In the last post, we discussed a multi-ingredient supplement that increased lifespan in mice. Interestingly (at least to me), one of the ingredients was acetylsalicylic acid, or aspirin. Turns out there’s fairly good reasons for its use.
Nordihydroguaiaretic acid and aspirin increase lifespan of genetically heterogeneous male mice. (The first-named substance is a derivative of ibuprofen.) Title says it all, really.
There was an interesting statement in this article that led to another article with no abstract, so I’ll just quote it here:
Interestingly aspirin use was reported to be associated with increased survival in extreme old age in humans. Aspirin use was associated with increased survival in a 5-year follow-up study of subjects in the Finnish Centenarian Study (Agüero-Torres et al., 2001). The authors concluded that the increased survival was probably not attributable simply to the anti-atherogenic effects of aspirin, because the aspirin group had significantly more cardiovascular disease than the non-aspirin users.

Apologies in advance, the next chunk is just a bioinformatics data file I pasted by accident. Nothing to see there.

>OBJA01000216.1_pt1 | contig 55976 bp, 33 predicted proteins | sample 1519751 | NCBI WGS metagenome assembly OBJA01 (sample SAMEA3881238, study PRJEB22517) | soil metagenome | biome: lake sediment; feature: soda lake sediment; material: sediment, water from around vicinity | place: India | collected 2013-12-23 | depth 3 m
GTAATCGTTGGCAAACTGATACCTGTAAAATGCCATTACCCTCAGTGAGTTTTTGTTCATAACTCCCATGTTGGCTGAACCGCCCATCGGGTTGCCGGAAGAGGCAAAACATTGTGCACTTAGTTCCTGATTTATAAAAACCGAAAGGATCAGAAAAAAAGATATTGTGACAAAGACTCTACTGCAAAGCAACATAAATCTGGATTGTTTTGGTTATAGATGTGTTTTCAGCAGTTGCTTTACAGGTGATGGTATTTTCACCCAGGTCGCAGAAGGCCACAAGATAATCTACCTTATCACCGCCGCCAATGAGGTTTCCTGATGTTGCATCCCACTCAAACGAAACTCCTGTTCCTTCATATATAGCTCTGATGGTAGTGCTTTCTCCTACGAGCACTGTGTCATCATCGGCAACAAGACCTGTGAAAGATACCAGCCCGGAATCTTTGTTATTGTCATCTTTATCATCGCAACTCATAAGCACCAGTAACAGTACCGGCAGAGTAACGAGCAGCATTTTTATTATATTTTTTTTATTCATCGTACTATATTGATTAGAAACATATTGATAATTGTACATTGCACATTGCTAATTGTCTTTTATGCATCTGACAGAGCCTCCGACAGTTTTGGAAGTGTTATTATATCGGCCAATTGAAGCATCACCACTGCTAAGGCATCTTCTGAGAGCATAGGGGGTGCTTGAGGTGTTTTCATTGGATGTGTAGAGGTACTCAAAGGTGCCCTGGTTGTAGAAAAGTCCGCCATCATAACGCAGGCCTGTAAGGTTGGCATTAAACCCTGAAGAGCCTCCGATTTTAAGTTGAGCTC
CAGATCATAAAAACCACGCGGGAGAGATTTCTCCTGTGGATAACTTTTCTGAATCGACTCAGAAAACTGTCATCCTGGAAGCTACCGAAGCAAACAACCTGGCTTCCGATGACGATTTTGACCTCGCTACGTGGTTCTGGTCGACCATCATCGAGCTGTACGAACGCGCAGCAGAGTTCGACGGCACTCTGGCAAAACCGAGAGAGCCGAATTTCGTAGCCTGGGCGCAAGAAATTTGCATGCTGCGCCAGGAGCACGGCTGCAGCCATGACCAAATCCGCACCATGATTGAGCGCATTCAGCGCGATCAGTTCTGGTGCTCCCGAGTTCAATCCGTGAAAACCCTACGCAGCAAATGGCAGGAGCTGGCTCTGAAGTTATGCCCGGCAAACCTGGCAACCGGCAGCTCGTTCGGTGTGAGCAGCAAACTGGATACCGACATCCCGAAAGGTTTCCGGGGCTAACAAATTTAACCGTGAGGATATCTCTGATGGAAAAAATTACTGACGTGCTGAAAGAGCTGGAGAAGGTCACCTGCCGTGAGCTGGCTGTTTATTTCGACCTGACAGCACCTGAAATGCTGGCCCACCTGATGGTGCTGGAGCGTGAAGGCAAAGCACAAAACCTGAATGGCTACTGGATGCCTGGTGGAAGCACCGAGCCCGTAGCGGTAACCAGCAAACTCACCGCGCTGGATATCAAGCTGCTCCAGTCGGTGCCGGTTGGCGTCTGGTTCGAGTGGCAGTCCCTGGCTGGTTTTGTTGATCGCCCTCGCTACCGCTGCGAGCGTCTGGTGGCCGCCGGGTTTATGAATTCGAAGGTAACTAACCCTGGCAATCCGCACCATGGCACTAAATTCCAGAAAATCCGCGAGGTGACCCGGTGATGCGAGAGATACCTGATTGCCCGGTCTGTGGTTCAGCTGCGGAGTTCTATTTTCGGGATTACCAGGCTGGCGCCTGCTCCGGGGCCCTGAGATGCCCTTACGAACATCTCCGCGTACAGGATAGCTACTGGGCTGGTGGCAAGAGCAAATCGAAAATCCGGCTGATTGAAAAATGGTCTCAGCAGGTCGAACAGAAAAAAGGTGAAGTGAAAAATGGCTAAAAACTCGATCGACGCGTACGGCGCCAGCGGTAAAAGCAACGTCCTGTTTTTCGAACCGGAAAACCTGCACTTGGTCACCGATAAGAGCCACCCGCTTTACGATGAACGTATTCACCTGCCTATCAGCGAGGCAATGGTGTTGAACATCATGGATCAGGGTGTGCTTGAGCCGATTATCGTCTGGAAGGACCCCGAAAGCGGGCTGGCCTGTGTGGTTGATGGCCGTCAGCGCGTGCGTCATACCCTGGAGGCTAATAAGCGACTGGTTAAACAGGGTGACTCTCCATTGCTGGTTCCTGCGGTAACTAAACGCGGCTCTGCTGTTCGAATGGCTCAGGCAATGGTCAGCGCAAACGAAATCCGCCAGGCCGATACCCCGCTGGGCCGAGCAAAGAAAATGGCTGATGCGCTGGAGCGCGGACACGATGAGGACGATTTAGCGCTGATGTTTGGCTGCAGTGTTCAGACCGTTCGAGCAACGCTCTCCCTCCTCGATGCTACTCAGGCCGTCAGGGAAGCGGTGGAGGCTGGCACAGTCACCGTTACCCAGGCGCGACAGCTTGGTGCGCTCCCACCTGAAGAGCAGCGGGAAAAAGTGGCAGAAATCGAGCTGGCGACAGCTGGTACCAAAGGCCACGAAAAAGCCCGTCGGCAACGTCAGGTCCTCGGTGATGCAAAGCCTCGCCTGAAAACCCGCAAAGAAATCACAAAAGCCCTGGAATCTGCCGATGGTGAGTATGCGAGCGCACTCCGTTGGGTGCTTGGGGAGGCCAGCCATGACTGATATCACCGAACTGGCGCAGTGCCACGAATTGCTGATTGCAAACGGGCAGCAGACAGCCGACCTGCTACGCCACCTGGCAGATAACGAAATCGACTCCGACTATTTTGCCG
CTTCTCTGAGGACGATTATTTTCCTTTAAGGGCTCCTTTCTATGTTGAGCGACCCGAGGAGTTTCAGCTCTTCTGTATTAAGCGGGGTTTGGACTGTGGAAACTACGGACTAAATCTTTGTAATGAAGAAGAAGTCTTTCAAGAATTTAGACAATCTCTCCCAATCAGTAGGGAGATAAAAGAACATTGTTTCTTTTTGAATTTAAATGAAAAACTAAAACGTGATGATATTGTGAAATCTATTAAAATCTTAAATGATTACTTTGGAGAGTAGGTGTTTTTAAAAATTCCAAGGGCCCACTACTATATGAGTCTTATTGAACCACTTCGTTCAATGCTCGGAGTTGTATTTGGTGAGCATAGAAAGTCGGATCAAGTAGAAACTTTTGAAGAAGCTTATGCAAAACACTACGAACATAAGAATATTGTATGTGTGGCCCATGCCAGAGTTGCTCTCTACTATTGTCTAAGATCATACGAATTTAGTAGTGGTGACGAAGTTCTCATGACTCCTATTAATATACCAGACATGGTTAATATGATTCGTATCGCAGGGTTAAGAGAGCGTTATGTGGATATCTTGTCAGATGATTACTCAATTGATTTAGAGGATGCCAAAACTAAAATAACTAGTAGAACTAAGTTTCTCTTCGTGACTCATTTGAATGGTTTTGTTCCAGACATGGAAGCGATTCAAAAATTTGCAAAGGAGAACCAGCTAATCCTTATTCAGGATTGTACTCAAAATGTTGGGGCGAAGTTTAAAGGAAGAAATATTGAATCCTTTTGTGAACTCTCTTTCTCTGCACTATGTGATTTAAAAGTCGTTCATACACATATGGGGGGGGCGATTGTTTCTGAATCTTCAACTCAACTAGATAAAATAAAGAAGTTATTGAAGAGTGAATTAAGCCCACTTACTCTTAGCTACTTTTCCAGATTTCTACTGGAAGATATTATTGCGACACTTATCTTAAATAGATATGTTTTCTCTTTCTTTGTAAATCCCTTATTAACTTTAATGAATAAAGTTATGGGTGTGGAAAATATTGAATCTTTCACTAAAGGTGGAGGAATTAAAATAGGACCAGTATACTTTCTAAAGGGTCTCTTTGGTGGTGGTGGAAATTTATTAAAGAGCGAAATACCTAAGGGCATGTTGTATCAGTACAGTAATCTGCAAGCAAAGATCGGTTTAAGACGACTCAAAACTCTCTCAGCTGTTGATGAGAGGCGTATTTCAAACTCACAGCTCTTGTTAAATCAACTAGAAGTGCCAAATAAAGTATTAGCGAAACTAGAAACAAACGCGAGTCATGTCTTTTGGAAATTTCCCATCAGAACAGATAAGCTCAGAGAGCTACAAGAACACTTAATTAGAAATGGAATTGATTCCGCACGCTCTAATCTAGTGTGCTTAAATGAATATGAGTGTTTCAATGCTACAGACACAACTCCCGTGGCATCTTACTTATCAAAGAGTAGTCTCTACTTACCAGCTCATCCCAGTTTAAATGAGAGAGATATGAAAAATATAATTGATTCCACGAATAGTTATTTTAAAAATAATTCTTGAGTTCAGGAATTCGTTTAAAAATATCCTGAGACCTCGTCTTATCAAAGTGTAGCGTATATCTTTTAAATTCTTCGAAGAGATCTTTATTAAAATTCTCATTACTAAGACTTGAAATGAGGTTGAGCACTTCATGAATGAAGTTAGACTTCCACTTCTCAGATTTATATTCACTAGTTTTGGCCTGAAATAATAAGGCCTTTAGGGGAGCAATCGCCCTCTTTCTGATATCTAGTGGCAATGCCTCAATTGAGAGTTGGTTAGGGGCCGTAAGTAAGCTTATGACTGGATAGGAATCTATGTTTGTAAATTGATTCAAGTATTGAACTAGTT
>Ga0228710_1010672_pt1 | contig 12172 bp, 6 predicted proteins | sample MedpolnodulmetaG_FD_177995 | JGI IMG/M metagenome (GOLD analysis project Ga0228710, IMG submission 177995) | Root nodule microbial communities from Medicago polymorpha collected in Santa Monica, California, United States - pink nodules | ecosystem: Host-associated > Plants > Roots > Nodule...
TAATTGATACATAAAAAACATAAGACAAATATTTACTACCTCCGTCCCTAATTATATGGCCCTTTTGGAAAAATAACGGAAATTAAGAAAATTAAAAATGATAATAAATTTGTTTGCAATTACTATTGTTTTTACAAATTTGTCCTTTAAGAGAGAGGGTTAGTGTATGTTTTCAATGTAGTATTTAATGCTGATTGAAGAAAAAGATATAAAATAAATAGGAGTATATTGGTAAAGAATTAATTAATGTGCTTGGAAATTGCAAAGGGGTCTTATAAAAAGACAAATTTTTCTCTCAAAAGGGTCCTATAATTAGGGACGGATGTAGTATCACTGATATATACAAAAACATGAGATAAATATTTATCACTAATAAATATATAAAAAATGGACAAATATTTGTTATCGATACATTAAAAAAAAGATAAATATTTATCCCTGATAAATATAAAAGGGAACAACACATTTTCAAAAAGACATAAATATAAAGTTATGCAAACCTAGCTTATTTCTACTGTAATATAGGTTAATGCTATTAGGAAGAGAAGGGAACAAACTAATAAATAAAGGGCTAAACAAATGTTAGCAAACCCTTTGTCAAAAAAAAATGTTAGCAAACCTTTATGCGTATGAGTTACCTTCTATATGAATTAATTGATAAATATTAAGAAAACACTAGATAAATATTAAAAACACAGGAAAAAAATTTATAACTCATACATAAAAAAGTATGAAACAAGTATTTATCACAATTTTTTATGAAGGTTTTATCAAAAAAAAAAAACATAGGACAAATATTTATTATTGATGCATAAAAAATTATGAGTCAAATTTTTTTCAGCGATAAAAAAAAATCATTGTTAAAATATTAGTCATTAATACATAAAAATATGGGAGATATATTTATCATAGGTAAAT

So aspirin is associated with longevity even in humans, especially the oldest ones, centenarians. Aspirin also prolongs the life of C. elegans, the worm used in so many longevity studies.
Finally, there’s a suggestion that lifelong aspirin use might be a means to extend life: Lifelong Aspirin Supplementation as a Means to Extending Life Span.
Those tempted to try this at home should be aware that aspirin use can cause serious, even fatal, bleeding, and in fact that is one of its major side effects. For awhile everyone was popping baby aspirins in order to prevent heart disease, but it turns out that unless one has serious heart disease already, you’re about as likely to have an episode of serious bleeding as to be saved from a heart attack. (This is usually gastrointestinal bleeding.) So doctors are more wary now of who they tell to take aspirin.